Saturday, November 28, 2009

Niagara Symphony and Lyndesfarne Theatre Projects entertain this weekend

It's another busy weekend in Niagara, and I don't necessarily mean at the malls; the Niagara Symphony presents their second Masters concert Sunday afternoon, and Lyndesfarne Theatre Projects continues with their first presentation of the season in downtown St. Catharines. Today we'll look at both events and hopefully tempt you into attending both.

The Niagara Symphony will be presenting their second Masters concert at the Sean O'Sullivan Theatre at the Centre for the Arts, Brock University Sunday afternoon at 2:30 pm. This is an important concert for the symphony, as they also hold their annual Silent Auction in the lobby before the concert and during an extended intermission. This is a major fundraiser for the NSO, and I always see lots of great gift ideas throughout the lobby. So if you are going, plan to shop a bit and support our Niagara Symphony. They are on the right track with the rebuilding process with several talented individuals now in the front office, so let's show our support for them this weekend. I will be there for the concert, but due to space limitations, I won't be selling at my customary table. But you can still get in touch with me through my website at or by direct email, at if there is anything you want.

The concert itself features the first official appearance by John Morris Russell from the Windsor Symphony. John, you might recall, conducted the last Masters concert last season, featuring a very robust - some would say somewhat over the top - version of the Beethoven 5th Symphony. He is the third candidate to strut his stuff on the podium for the official candidate selection process, and he has some tough acts to follow. His concert, with a rather unfortunate title "Hot Cross Buns - English Style!" features music by William Boyce (Sinfonia No. 5 in D major); Ralph Vaughan Williams (Concerto in A minor for Oboe & Strings with featured soloist Christie Goodwin); Johann Christian Bach (Sinfonia in D, Op. 18, No. 4); T. Patrick Carrabre (the ubiquitous Chase the Sun); and Franz Joseph Haydn (Symphony No. 104, the "London" symphony).

I am looking forward to hearing the Boyce, especially, as we so rarely hear his music anymore. I have a lovely CD in my collection of many of his short works and they are just delightful. And a Haydn symphony is always welcome, especially a late one like the London symphony. With the Carrabre piece, Chase the Sun, this is being performed at all four Masters concerts this season so we have a chance to hear all four conductors' interpretations of the work. It isn't my favourite piece of music, mind you, but it is short enough that we can manage four times in one season.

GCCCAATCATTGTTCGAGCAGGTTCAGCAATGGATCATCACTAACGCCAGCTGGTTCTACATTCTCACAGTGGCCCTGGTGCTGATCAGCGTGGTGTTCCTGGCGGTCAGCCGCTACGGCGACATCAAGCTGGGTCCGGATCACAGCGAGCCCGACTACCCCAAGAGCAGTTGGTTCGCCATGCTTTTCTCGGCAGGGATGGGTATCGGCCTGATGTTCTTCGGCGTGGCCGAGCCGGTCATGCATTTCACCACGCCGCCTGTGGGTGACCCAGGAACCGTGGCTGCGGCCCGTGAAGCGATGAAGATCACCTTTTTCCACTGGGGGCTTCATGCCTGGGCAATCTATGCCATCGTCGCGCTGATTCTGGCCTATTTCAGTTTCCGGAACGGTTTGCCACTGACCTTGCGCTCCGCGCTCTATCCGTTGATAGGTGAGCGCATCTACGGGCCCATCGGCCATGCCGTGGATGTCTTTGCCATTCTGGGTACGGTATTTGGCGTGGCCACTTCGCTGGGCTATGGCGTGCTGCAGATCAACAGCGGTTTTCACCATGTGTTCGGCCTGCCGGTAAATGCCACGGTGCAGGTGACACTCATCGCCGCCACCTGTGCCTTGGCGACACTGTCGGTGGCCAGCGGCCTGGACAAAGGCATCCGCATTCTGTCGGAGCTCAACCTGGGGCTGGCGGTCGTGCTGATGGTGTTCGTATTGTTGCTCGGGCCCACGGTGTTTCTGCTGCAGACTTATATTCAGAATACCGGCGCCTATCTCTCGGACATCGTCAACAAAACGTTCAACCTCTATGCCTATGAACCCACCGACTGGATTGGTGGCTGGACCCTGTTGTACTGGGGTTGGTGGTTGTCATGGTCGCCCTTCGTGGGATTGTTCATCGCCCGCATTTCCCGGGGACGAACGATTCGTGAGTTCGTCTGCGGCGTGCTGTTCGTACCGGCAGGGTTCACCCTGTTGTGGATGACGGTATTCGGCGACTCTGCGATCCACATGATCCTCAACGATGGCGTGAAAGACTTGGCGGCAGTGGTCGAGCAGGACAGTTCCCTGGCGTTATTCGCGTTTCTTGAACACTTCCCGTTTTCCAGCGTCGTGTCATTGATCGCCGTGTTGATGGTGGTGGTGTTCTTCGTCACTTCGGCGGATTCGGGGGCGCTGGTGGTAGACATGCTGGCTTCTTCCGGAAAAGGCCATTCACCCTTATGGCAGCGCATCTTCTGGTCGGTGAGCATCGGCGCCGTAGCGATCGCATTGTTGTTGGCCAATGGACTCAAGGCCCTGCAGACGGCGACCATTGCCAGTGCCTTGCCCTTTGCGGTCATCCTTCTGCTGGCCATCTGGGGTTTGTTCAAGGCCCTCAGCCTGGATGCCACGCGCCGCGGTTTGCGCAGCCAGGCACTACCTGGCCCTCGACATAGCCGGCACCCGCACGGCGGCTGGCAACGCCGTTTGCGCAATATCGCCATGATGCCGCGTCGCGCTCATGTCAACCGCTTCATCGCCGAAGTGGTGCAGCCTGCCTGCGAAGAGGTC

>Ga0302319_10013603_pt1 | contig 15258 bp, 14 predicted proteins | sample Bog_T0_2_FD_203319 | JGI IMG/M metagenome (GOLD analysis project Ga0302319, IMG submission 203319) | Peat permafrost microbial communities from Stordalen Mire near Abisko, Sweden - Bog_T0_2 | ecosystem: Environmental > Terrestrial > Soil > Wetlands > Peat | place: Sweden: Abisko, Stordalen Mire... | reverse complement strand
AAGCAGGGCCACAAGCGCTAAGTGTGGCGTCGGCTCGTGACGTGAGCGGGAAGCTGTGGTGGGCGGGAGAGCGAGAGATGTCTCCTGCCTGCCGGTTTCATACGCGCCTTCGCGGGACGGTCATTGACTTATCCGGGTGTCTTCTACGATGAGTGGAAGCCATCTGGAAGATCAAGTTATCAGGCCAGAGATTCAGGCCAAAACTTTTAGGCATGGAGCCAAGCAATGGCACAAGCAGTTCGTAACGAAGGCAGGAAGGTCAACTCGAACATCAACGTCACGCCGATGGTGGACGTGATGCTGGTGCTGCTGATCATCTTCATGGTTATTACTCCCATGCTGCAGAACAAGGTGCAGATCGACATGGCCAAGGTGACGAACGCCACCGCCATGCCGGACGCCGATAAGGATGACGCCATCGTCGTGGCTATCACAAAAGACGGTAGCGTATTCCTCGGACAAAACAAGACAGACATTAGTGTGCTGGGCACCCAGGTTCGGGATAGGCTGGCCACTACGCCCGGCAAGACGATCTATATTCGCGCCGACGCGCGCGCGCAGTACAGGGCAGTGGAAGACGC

I quite like Russell; he seems like a friendly sort with a definite style all his own, and he seems to know what he wants. Whatever you thought of his Beethoven at the end of last season, there's no denying he got a lot of great playing out of the orchestra, so it will be interesting to hear him perform less grand works that need a little more finesse. Anyone can pound the living daylights out of a Beethoven symphony and it will survive the ordeal; these works will show the measure of the man, I think.

Tickets are still available from the Brock box office, by calling 905-688-5550, ext. 3257. See you there!

Now, before we go, a few words about a theatre presentation well worth your time between now and next weekend. I attended the opening night performance of Lyndesfarne Theatre Projects' first production of the season, The Beauty Queen of Leenane, written in 1996 by Irish playwright Martin McDonagh. This is a gritty, often bleak and sometimes funny look at the hardscrabble life of a 40-ish spinster, played by Artistic Director Kelly Daniels, and her constant run-ins with her conniving and mean-spirited mother, played by Shaw Festival stalwart Jennifer Phipps. Rounding out the cast is another Shaw regular, Graeme Somerville as the daughter's love interest, and his younger brother, played by Craig Pike.

Essentially, Daniels' character of Maureen feels life is passing her by as she tends to the constant needs of her aging mother, knowing full well once Mom is gone, she will have nothing else in her life to turn to. No man, no family, no life. Enter Graeme Somerville in a standout role as Pato, who would very much like to rescue Maureen from her daily drudgery. After one stolen night of bliss under the same roof with Mom - the morning encounter between Phipps and Somerville is a highlight - the two lovers start to make plans for a life together, away from Mom. That, of course, doesn't sit will with her, as she will no longer have her daughter at her beck and call day in and day out.

What follows is considerable nastiness on the part of both mother and daughter and the passing through Maureen's fingers a chance to escape to Boston for a new life with Pato. Her bitterness is palpable and certainly understandable; her reaction to it certainly not. Phipps has always been one of my favourite Shaw actors and here she puts in a standout performance. Daniels is very impressive as daughter Maureen, and Pike shows promise in the smaller role of Pato's younger brother. Another Shaw alumni, Donna Belleville directs the play with great care and precision, and the lighting is perfectly suited to the production.